Wednesday, July 28, 2010

Call me Ishmael.

I was finishing my shopping spree at D.I. in south Salt Lake yesterday, feeling content about the two sporting items I'd secured, when I came upon the books/CD section of the store. I had been to the D.I. in Provo entirely unawares that there were better thrift stores out there dipping into the second hand entertainment biz. So, I perused. The final pull was:

-2 General Conference CDs (I think: May 1998, October 2000)
>because both featured Elder Neal A. Maxwell, who is my favorite.

-1 Aretha Franklin "Best of Southern Gospel" CD
>Wintley Phipps still performs my favorite rendition of Amazing Grace, however.

-1 Book entitled "Script Scheduling: The Professional Guidebook on Writing Screenplays"

-1 Signet Classic's Edition of Herman Melville's Moby Dick

Thus, I have begun reading Moby Dick. I've had that Miltonian, epic sort of feeling settle on me just as I've thought of beginning it. The cover says of it, "The first American novel to win a place in the literature of the world..." How can I not be positively influenced with such a curious description?

"Who aint a slave? Tell me that."
-Melville, Moby Dick

I have also been in consideration of a change in my major recently. The idea of which is really absurd considering I just declared Nutritional Science my major 3 weeks ago, after having gone two years in school without even knowing HOW to declare a major (meaning I'd never done it). Philosophy just sounds too tempting. I went through the periodicals (I am sitting in the BYU Library right now) and grabbed an arm-full of philosophy books. What a rich life it would be in every aspect except monetarily.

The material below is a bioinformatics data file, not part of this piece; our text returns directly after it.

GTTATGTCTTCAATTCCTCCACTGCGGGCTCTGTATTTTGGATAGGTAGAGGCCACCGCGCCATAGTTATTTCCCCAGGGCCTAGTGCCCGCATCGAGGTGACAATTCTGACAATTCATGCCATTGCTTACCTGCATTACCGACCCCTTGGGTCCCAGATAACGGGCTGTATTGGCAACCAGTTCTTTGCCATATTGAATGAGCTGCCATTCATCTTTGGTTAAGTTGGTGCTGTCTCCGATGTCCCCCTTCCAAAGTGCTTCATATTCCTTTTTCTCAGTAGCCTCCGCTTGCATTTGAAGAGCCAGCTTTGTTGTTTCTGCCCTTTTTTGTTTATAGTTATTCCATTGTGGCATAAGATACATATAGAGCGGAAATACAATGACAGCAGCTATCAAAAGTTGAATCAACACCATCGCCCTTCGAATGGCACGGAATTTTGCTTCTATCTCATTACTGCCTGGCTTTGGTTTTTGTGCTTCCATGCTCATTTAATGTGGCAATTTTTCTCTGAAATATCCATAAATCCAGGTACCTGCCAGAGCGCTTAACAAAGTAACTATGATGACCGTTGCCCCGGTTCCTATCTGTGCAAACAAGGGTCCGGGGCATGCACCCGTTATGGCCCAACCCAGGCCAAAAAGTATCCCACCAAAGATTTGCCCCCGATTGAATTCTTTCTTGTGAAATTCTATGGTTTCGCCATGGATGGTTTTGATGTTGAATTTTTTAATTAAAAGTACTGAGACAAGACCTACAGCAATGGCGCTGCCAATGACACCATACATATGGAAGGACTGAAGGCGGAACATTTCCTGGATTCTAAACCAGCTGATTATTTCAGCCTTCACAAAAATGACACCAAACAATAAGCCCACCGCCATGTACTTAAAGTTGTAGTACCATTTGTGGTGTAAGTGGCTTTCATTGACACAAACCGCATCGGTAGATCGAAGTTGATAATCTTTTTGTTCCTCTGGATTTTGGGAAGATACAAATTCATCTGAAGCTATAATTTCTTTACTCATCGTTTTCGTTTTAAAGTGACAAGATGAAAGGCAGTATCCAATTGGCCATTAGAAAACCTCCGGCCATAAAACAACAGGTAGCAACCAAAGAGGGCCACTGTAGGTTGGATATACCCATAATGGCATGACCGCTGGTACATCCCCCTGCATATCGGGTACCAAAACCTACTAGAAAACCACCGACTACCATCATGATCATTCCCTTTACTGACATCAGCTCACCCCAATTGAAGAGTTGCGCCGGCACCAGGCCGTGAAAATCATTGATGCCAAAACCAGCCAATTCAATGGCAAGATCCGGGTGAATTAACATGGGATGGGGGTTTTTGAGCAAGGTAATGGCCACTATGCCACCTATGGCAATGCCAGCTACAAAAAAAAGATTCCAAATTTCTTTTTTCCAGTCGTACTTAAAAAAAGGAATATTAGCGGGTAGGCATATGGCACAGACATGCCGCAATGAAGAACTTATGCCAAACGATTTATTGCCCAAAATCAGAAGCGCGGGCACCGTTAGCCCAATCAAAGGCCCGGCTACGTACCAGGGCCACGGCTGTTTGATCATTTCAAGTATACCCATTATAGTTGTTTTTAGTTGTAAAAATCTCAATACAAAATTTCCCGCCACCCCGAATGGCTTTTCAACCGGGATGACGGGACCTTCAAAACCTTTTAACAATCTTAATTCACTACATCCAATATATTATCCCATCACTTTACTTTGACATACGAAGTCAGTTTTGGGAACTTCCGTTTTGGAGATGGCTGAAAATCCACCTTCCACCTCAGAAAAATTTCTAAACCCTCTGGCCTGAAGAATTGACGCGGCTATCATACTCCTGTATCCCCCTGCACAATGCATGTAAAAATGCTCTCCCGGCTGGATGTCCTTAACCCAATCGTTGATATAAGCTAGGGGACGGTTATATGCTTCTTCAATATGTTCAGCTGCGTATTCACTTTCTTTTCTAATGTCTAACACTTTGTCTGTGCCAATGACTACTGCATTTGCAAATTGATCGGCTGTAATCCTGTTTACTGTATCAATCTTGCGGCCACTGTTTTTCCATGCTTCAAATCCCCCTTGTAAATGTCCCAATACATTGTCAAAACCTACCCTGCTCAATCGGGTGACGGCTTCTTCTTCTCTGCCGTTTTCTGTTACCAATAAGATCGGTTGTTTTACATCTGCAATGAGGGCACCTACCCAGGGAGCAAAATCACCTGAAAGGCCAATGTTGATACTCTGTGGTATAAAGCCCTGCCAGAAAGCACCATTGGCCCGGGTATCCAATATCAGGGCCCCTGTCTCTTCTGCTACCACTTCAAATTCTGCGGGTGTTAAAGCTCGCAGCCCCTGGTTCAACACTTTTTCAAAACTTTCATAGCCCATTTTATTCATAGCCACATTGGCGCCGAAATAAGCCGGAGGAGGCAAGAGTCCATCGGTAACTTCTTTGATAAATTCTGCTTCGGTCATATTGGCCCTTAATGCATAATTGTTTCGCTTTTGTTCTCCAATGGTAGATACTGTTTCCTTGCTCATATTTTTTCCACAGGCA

"The act of paying is perhaps the most uncomfortable infliction that the two orchard thieves entailed upon us. But being paid,--what will compare with it? The urbane activity with which a man receives money is really marvelous, considering that we so earnestly believe money to be the root of all earthly ills, and that on no account can a monied man enter heaven. Ah! how cheerfully we consign ourselves to perdition!"

1 comment:

  1. yo. i'm sorry my mom follows your blog.

    i gave a lesson in RS today on education. here's a quote for you, "Our education must never stop. If it ends at the door of the classroom on graduation day, we will fail. And we will need the help of heaven to know which of the myriad things we could study we would most wisely learn. We cannot waste time entertaining ourselves when we have the chance to read or to listen to whatever will help us learn what is true and useful. Insatiable curiosity will be our hallmark."

    don't worry about the money. i'm sure your dad would be more than happy to support you and your family for the next 30 years. but really, do what interests you and what will be of worth in the future. if i had to go back to byu (knock on wood) i would probably choose humanities or something. not film.